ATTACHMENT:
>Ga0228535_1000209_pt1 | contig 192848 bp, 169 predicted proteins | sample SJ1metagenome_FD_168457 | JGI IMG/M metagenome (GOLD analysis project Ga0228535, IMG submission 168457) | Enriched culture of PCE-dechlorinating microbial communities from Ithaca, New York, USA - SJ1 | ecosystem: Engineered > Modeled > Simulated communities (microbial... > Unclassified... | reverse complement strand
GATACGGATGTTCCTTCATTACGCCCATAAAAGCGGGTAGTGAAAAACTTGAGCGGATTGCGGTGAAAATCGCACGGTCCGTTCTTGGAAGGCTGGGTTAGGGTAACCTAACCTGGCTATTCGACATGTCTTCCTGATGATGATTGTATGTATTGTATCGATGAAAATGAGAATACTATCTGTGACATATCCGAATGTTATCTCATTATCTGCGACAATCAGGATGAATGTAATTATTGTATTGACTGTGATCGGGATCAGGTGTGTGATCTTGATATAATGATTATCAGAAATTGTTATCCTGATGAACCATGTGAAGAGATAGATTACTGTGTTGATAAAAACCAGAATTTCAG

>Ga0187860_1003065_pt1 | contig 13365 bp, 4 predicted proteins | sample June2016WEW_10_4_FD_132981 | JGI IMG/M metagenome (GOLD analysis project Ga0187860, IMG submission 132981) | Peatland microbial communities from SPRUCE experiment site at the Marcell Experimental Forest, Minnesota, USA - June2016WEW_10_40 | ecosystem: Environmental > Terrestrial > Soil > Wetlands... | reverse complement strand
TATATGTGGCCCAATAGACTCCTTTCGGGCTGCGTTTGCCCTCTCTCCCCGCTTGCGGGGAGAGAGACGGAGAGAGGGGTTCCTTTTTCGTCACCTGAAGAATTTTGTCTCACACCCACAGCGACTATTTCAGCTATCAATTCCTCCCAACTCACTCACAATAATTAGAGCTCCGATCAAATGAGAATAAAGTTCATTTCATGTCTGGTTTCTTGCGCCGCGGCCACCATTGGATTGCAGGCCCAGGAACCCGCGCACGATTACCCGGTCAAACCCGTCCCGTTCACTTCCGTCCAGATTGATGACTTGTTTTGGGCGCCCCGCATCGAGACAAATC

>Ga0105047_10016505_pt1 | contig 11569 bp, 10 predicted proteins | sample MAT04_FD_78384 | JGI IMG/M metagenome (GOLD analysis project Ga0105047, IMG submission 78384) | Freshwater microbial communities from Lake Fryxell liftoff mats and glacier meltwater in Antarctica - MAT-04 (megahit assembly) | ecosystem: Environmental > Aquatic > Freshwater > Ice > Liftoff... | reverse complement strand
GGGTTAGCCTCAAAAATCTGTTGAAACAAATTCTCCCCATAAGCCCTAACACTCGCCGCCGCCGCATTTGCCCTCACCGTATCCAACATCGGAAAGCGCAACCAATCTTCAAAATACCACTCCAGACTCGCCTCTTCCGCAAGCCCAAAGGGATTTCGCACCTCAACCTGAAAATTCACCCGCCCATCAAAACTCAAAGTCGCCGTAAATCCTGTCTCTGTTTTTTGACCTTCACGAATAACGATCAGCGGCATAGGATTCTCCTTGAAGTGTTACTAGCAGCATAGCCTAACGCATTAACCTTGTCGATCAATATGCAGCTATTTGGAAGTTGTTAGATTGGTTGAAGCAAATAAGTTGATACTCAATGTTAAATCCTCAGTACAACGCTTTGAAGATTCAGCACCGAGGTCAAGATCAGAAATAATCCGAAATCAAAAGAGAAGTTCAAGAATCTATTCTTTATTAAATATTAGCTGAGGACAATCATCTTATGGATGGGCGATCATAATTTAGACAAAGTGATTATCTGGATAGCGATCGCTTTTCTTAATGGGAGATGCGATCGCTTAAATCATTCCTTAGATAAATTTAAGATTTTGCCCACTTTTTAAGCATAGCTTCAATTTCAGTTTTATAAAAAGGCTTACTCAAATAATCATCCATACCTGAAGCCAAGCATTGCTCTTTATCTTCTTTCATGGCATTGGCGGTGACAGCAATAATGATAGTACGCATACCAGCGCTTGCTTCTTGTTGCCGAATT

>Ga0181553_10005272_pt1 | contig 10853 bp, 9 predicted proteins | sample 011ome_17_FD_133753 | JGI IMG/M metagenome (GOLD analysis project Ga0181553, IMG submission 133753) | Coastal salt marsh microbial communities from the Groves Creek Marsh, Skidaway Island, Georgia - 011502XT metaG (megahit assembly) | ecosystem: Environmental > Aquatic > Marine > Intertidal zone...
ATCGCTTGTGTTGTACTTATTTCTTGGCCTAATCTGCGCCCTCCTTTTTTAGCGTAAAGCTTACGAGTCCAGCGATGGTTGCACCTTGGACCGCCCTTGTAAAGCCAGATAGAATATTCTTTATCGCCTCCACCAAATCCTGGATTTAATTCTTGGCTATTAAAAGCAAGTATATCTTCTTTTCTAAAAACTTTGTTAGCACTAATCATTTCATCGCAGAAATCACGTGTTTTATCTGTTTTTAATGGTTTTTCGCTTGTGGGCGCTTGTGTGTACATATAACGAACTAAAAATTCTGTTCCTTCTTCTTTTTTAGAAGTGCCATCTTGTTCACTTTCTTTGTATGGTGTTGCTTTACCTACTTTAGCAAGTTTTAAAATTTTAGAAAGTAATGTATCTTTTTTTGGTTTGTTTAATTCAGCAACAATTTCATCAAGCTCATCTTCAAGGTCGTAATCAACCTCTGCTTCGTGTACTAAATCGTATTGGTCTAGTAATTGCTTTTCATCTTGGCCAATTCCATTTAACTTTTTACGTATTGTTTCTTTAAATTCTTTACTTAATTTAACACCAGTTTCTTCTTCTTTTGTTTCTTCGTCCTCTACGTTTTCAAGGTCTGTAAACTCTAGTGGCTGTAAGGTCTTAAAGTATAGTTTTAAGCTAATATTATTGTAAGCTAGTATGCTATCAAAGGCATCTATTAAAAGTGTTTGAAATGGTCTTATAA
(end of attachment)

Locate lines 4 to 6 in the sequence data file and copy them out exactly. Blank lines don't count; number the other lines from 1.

TATATGTGGCCCAATAGACTCCTTTCGGGCTGCGTTTGCCCTCTCTCCCCGCTTGCGGGGAGAGAGACGGAGAGAGGGGTTCCTTTTTCGTCACCTGAAGAATTTTGTCTCACACCCACAGCGACTATTTCAGCTATCAATTCCTCCCAACTCACTCACAATAATTAGAGCTCCGATCAAATGAGAATAAAGTTCATTTCATGTCTGGTTTCTTGCGCCGCGGCCACCATTGGATTGCAGGCCCAGGAACCCGCGCACGATTACCCGGTCAAACCCGTCCCGTTCACTTCCGTCCAGATTGATGACTTGTTTTGGGCGCCCCGCATCGAGACAAATC

>Ga0105047_10016505_pt1 | contig 11569 bp, 10 predicted proteins | sample MAT04_FD_78384 | JGI IMG/M metagenome (GOLD analysis project Ga0105047, IMG submission 78384) | Freshwater microbial communities from Lake Fryxell liftoff mats and glacier meltwater in Antarctica - MAT-04 (megahit assembly) | ecosystem: Environmental > Aquatic > Freshwater > Ice > Liftoff... | reverse complement strand
GGGTTAGCCTCAAAAATCTGTTGAAACAAATTCTCCCCATAAGCCCTAACACTCGCCGCCGCCGCATTTGCCCTCACCGTATCCAACATCGGAAAGCGCAACCAATCTTCAAAATACCACTCCAGACTCGCCTCTTCCGCAAGCCCAAAGGGATTTCGCACCTCAACCTGAAAATTCACCCGCCCATCAAAACTCAAAGTCGCCGTAAATCCTGTCTCTGTTTTTTGACCTTCACGAATAACGATCAGCGGCATAGGATTCTCCTTGAAGTGTTACTAGCAGCATAGCCTAACGCATTAACCTTGTCGATCAATATGCAGCTATTTGGAAGTTGTTAGATTGGTTGAAGCAAATAAGTTGATACTCAATGTTAAATCCTCAGTACAACGCTTTGAAGATTCAGCACCGAGGTCAAGATCAGAAATAATCCGAAATCAAAAGAGAAGTTCAAGAATCTATTCTTTATTAAATATTAGCTGAGGACAATCATCTTATGGATGGGCGATCATAATTTAGACAAAGTGATTATCTGGATAGCGATCGCTTTTCTTAATGGGAGATGCGATCGCTTAAATCATTCCTTAGATAAATTTAAGATTTTGCCCACTTTTTAAGCATAGCTTCAATTTCAGTTTTATAAAAAGGCTTACTCAAATAATCATCCATACCTGAAGCCAAGCATTGCTCTTTATCTTCTTTCATGGCATTGGCGGTGACAGCAATAATGATAGTACGCATACCAGCGCTTGCTTCTTGTTGCCGAATT